MPs voted in favour of the Health and Social Care Levy Bill by 307 to 251 – a majority of 56 – at its third reading in the House of Commons.
The legislation will undergo further scrutiny in the House of Lords at a later date.
But underlining Conservative unease with a plan that involves breaking manifesto pledges and needs a hefty tax increase to spend heavily, 10 Tory MPs rebelled and voted against the government line, including former ministers Esther McVey and Sir Christopher Chope.
No vote was registered by a further 44 Conservative MPs.
The government announced national insurance would rise by 1.25 percentage points to help tackle the NHS backlog caused by coronavirus and fund social care reform under plans unveiled last week.
The levy will also hit the earnings of working people above retirement age from April 2023.
The policy breaks Johnson’s 2019 election manifesto commitment not to raise taxes.
During a debate ahead of the vote, Conservative MP John Baron expressed concerns over the “haste” at which the policy is being implemented and suggested the move risks “choking off an economic recovery”.
He said his party had previously referred to national insurance as a “tax on jobs”, adding: “The prime minister (Boris Johnson) in 2002, when speaking from the backbenches when opposing Labour’s increase, called it regressive.
“He was right then, I’m afraid he’s wrong now introducing this national insurance contribution tax increase.”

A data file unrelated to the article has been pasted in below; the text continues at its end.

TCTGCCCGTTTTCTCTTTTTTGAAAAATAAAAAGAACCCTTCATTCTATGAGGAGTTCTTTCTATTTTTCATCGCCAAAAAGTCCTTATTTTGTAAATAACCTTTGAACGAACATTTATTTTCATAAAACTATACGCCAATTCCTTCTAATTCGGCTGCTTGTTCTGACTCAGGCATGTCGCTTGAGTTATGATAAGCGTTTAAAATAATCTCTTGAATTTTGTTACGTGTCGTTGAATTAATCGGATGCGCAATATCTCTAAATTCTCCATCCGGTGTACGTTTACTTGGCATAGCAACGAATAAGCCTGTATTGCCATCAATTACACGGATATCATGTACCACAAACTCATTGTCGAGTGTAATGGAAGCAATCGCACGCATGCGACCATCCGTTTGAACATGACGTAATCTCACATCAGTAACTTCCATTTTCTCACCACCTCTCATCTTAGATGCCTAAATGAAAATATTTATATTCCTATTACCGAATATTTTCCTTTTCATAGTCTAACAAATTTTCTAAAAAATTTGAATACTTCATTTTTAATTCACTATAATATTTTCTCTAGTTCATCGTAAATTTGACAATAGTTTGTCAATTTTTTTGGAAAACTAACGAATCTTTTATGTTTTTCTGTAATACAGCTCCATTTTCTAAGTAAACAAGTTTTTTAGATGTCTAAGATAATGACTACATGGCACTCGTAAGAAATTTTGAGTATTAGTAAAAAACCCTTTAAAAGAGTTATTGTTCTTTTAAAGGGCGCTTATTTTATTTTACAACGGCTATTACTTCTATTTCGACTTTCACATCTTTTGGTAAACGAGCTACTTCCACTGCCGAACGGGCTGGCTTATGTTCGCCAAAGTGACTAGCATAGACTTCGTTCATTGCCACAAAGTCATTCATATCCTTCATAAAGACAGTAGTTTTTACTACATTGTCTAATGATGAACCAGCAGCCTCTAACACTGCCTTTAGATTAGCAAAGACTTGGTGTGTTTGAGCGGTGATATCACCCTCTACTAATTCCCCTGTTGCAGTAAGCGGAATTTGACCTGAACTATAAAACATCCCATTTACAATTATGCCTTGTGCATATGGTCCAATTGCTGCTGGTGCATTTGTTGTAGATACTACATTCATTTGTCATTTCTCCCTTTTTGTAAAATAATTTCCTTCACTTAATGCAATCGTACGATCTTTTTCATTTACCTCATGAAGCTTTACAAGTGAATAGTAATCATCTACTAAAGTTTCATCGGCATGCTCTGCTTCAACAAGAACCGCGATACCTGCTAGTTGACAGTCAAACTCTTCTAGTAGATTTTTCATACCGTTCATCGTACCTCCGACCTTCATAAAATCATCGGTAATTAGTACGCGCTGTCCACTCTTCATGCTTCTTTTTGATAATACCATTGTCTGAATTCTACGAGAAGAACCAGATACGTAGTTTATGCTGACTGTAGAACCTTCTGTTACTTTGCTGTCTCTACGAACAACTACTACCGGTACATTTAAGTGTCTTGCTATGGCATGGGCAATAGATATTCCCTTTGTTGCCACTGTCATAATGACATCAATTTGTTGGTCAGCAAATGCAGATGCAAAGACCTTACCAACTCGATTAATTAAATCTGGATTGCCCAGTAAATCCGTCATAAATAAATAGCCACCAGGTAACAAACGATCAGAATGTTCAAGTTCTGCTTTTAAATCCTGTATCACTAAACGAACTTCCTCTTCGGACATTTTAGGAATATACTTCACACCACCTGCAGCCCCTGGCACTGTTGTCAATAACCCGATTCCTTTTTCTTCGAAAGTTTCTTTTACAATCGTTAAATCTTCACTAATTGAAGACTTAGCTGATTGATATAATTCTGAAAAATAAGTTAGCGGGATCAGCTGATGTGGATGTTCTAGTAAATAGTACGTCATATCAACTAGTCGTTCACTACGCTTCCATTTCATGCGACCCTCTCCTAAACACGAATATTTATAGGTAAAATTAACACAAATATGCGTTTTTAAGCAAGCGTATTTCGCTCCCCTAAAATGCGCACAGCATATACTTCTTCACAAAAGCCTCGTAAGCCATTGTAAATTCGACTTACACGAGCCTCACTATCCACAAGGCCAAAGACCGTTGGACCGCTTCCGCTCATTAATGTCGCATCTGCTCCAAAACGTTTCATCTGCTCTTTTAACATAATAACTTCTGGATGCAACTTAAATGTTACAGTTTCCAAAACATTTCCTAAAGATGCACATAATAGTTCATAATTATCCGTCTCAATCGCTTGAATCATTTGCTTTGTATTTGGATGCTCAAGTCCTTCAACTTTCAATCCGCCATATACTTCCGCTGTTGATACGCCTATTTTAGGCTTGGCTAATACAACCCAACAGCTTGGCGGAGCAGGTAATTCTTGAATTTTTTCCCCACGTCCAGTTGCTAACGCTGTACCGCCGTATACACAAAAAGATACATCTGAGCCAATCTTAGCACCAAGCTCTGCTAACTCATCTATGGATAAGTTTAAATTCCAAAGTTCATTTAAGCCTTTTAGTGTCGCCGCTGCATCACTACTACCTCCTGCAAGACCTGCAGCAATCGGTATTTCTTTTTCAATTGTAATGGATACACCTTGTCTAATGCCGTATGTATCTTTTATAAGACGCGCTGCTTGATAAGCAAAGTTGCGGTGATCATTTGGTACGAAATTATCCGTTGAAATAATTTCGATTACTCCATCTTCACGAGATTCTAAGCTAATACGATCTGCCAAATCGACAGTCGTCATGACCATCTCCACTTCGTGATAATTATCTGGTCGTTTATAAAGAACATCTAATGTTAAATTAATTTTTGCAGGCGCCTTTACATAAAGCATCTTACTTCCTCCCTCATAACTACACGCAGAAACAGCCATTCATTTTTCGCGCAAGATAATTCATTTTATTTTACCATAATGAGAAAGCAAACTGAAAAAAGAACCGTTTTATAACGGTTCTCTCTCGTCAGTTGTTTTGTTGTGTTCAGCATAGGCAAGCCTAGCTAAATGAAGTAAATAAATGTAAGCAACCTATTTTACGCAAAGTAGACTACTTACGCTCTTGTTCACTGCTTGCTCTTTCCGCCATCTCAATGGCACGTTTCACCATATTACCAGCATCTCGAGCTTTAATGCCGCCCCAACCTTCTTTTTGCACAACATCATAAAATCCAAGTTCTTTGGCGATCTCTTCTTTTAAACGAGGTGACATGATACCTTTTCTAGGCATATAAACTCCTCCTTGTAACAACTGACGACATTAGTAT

He went on: “This will cost jobs, it will result in lower pay and it will result in higher prices.”
Conservative MP Richard Drax urged the government to lower taxes instead of going “Labour-lite”.
He said: “Aping Labour by spending billions of pounds we can’t afford won’t fool the electorate for long. NHS has become a religion. No-one dares take its name.
“But a radical review of health provision is critical if we are not to pour money into a black hole. We heard this expression repeatedly today, it is a bottomless pit. Without reform, this money, well intended by the Government, will disappear.”
Conservative backbencher Craig Mackinlay, another of the rebels, said: “The government has to be applauded for finally thinking about these things, but I think haste is not due at this time. My sadness is we are just reaching for the tax lever. That’s not what Conservatives do. We are going to end up with a tax take at the highest level of GDP for 70 years.”
Conservative former minister John Redwood urged: “Don’t kill the recovery and you’ll get the money.”